I know that I can create a GPG keypair from the CentOS 7 terminal by typing
gpg --gen-key and following the resulting steps, but how can I make sure that the resulting public key is self-signed? And how can I send the resulting key via email to a remote computer?
I know that I can send an email with an attachment using mailx from the command line as follows:
echo "this is the body of the email" | mailx -s"Subject" -a public.key Someone@Domain.com
But the mailx code snipped assumes that the key is available in a file. In reality, the key is locked up in a keyring and needs other syntax in order for it to be accessed.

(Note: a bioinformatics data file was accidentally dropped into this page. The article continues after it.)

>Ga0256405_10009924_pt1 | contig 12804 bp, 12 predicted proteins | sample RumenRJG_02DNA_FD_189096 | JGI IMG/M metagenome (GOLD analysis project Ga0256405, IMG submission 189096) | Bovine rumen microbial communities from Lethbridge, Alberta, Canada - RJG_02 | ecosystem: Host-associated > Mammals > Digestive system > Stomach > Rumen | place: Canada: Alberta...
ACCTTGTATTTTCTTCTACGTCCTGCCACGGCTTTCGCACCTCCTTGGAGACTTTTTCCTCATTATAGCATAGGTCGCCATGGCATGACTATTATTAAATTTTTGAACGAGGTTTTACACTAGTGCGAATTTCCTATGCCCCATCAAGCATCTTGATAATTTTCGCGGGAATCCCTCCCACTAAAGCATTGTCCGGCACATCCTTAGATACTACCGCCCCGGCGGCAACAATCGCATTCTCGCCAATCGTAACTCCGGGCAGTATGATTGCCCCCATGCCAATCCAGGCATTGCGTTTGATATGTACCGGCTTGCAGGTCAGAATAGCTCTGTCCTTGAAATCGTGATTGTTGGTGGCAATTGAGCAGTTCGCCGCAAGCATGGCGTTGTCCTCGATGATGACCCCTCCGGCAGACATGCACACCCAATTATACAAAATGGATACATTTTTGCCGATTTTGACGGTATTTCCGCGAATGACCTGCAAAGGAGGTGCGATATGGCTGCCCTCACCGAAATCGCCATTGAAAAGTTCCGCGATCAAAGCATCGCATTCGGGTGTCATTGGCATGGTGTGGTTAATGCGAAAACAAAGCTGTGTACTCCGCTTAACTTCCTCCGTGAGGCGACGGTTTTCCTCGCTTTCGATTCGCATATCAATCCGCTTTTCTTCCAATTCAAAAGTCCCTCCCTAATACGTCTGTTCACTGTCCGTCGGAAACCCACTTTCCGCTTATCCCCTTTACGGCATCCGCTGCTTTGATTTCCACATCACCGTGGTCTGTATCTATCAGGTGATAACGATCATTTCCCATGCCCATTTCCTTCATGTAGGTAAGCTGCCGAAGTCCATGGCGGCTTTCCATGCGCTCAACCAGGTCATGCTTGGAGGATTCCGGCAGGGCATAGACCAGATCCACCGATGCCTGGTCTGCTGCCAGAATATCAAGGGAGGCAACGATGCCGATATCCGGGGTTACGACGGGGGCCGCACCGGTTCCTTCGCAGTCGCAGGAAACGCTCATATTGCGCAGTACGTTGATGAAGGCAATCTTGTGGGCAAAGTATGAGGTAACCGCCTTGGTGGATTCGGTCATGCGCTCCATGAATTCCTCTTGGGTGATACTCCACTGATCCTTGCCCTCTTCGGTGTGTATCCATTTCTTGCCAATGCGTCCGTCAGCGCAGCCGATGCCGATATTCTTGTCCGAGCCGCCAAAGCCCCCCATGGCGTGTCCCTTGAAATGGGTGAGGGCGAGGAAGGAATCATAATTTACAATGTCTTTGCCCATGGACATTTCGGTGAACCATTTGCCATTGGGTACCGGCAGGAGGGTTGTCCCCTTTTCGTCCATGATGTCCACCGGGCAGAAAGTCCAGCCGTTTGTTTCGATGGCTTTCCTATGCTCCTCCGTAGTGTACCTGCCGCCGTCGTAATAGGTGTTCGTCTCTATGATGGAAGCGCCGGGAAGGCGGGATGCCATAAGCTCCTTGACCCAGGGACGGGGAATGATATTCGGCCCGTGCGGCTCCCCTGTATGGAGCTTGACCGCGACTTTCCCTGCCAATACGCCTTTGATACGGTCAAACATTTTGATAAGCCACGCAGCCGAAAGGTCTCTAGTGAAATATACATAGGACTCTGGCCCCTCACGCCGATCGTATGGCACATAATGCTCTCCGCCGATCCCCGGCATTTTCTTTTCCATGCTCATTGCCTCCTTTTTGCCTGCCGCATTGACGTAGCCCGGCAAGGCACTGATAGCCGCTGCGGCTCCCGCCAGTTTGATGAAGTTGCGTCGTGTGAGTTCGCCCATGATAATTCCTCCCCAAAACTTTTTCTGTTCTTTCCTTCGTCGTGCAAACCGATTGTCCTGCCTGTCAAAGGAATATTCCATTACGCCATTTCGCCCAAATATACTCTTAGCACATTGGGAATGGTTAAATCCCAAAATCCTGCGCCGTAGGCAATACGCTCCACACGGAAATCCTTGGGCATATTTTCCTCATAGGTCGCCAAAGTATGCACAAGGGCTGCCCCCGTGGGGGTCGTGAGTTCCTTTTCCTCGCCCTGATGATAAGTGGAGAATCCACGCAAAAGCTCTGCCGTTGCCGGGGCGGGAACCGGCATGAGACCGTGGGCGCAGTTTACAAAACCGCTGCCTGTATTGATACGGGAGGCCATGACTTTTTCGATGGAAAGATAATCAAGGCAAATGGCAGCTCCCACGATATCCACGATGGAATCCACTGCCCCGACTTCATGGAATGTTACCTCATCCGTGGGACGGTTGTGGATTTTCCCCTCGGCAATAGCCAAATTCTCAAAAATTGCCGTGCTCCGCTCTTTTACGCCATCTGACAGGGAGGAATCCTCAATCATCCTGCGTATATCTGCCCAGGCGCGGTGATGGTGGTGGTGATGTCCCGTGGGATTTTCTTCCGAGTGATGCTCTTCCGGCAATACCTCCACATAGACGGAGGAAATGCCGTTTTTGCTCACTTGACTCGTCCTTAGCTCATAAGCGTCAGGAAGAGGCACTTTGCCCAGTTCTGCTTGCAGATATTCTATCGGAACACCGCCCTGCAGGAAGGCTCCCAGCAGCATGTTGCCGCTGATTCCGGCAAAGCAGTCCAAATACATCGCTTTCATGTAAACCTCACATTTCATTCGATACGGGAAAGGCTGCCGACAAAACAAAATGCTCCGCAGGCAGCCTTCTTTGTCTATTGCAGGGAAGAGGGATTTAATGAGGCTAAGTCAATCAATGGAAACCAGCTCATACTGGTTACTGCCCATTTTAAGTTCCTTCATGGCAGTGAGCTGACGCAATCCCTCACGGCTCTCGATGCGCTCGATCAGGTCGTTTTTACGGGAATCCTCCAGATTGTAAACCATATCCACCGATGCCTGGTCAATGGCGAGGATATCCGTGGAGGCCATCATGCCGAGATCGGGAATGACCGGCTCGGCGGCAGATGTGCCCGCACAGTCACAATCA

I am following @HaukeLaging's advice. I have created a new key, but when I type
gpg --list-sigs in the command line, I get the following results:
/home/username/.gnupg/pubring.gpg ----------------------------------------- pub 4096R/CODE1 2015-02-04 uid User Name <firstname.lastname@example.org> sig 3 CODE1 2015-02-04 User Name <email@example.com> sub 4096R/CODE2 2015-02-04 sig CODE1 2015-02-04 User Name <firstname.lastname@example.org>
Which of these key codes is the public key? And Which is the private key? I do not want to accidentally send the private key to anyone.
As per @HaukeLaging's response to EDIT#1, I tried:
`sudo gpg --armor --export CODE1 >/home/username/my_public_cert.asc`
but the result is an empty file when I then
cd /home/username/ and
gpg --list-packets /home/username/my_public_cert.asc
gpg: processing message failed: Unknown system error
gpg --armor --export CODE1 >/home/username/my_public_cert.asc producing an empty file?